Now that you have your goals outlined, it’s time to develop a working hypothesis that you can test with your research. I follow a simple 3-stage process for hypothesis development. First, define the current situation. How does your target market currently act? What’s the complication preventing them from trying your new product/service? Finally, what are you going to do to resolve their complication and get them to trial your service? In each of the three list the supporting facts and assumptions. You will be poking holes in this hypothesis throughout your research. As assumptions become “true” or “false” you adjust your hypothesis accordingly.

With your working hypothesis in hand you put together a research plan to test it (remember this is an iterative process). You may decide to do this yourself or retain an expert. There are numerous ways to engage your target market (you may use one or all of them), but here are the major ones, with pros and cons for each.

Surveys – This is the most common and usually the cheapest way to gather data. Usually conducted online and sometimes via phone, you are asking a few questions to a lot of people. I like to use surveys at the very beginning of the research to get some broad stroke results to challenge the hypothesis quickly and cheaply. Too many times companies try to answer too many questions in a survey because it’s easy. You really shouldn’t ask more than 10 questions, preferably 5 questions. If the survey takes less than 2 minutes you have a much higher likelihood of getting people to complete them. Customer satisfaction surveys are the most common survey. Often conducted quarterly, it’s a way to ensure you understand how satisfied your customers are with your service compared to expectations. Of all the questions, the one you must include is one that supports the Net Promoter Score (NPS). NPS is a way to understand how far your customer will go to support you. The question goes something like this, “On a scale of 0 to 10, how likely are you to refer (your company, products, or service) to a friend or colleague? NPS is very simple and valuable, so you should always include that question in your CSAT surveys.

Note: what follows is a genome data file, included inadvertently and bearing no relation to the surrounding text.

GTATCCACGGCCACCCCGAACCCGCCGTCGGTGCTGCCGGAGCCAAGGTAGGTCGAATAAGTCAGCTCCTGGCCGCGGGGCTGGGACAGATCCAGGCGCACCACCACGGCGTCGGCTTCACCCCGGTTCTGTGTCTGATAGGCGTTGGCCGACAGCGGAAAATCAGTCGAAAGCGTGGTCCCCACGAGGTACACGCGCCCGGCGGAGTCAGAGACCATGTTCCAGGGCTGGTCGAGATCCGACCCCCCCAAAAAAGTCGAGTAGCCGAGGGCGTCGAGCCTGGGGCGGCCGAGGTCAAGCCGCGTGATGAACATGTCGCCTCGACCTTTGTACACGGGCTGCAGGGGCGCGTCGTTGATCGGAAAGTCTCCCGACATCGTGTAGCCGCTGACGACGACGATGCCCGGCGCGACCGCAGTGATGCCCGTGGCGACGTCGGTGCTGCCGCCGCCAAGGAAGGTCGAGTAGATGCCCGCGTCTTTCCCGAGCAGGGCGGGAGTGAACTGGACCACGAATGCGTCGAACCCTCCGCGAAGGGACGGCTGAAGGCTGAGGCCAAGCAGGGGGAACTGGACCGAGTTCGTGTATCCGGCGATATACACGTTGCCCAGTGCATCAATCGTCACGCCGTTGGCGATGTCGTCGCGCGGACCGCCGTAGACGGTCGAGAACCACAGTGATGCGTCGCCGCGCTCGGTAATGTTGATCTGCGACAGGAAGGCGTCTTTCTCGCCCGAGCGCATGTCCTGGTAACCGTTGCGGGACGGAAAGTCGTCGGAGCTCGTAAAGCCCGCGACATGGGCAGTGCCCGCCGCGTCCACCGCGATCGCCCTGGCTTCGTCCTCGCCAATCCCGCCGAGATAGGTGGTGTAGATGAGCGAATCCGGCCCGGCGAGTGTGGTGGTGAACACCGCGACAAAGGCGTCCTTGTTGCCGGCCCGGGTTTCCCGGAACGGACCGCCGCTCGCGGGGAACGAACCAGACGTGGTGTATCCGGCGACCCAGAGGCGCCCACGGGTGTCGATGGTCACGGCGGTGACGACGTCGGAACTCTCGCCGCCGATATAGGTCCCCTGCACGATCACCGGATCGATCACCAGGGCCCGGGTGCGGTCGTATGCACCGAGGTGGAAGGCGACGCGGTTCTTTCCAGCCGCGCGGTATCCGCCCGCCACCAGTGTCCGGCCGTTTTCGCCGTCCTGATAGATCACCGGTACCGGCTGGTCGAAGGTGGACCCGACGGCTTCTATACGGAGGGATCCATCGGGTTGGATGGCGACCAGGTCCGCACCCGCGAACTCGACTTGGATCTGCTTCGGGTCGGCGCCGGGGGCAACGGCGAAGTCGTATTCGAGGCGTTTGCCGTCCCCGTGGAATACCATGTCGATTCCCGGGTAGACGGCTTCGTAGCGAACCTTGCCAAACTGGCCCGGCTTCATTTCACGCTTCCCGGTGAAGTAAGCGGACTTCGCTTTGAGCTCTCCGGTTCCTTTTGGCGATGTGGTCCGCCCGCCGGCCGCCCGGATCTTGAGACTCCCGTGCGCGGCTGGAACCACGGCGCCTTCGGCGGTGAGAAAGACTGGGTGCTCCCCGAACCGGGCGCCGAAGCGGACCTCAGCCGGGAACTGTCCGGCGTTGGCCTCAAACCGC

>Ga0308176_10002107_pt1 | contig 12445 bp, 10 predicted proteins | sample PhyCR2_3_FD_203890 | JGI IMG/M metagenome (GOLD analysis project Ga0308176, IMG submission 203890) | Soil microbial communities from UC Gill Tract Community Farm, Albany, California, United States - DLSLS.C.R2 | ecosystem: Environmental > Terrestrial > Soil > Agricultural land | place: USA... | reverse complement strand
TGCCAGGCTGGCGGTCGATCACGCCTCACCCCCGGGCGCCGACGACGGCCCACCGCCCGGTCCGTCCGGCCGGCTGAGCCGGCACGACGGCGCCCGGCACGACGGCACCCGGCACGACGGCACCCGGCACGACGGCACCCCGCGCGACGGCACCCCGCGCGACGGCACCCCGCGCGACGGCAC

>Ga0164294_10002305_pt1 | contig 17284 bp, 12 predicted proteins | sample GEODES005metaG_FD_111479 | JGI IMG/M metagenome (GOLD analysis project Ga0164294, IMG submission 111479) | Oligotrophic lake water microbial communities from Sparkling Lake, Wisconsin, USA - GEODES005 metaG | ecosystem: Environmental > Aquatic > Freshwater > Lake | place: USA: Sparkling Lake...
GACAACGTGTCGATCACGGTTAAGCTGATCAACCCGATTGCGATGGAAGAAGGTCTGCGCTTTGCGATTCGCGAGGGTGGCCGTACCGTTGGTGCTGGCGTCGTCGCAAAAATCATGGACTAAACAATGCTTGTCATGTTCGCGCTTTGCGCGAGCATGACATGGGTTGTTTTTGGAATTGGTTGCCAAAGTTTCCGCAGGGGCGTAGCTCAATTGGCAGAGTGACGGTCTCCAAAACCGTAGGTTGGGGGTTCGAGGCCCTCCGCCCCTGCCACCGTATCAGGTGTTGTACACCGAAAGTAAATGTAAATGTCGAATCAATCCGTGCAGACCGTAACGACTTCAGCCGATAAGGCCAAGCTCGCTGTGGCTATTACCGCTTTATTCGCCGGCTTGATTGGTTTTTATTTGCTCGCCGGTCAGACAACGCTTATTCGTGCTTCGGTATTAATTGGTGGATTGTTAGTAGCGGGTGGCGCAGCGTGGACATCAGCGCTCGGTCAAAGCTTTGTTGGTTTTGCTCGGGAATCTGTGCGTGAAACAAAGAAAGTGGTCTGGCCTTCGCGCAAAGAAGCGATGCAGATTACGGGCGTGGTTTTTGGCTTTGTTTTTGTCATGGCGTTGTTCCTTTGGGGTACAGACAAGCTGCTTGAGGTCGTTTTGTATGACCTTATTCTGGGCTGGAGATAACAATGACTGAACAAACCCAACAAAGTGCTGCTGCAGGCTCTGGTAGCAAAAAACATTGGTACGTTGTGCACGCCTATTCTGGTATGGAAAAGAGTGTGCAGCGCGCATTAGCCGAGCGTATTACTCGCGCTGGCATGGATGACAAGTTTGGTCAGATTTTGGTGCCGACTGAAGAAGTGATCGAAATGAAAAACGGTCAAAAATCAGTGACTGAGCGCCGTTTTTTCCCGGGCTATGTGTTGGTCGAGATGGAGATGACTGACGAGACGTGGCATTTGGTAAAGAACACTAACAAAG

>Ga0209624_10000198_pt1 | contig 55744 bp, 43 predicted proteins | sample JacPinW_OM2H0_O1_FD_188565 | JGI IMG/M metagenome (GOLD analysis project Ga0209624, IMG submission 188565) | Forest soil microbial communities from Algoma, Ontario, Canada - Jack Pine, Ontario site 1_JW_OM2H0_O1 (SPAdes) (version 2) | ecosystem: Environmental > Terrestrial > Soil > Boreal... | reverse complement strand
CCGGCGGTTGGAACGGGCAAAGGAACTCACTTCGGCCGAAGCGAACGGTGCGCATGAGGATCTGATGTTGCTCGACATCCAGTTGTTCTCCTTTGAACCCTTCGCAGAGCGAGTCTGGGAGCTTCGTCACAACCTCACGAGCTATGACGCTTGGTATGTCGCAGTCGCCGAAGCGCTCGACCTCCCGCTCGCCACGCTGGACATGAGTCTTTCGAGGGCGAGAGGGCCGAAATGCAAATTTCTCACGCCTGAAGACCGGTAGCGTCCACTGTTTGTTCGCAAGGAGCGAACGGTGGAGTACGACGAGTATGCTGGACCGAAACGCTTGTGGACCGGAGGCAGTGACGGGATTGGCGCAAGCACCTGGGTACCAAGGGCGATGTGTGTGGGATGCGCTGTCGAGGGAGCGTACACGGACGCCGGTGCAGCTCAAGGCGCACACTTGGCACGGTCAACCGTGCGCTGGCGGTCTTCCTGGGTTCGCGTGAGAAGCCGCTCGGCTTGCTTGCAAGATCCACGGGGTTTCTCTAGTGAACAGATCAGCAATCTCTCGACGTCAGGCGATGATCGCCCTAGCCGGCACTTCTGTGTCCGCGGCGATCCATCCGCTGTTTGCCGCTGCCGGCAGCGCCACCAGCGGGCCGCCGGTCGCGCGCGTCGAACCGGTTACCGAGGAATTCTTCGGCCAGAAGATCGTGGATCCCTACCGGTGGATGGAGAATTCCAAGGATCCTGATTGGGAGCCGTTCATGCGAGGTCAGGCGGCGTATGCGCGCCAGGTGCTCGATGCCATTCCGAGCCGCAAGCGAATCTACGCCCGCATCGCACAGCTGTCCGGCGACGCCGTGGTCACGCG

In-depth interviews – IDI’s are perfect to dig in deeper on specific issues and opportunities. It’s basically a list of questions you go thru with an individual. IDI’s are good to conduct when you want to better understand certain information from the surveys that might be unclear. IDI’s are best conducted in-person so you can see the body language of the participant during the questioning. Most IDI’s last no more than one hour in duration.

Intercepts – Sometimes referred to as Street or Store Intercepts, they are the perfect tool for when you want to capture a consumer’s thoughts during the buying decision of your offering. Essentially, you have a researcher “intercept” them while shopping. You often see these researchers in shopping malls with a clipboard and pen. The advantage of intercepts is that you get the feedback from the participant while they are on the buyer’s journey, or “in the act” so to speak.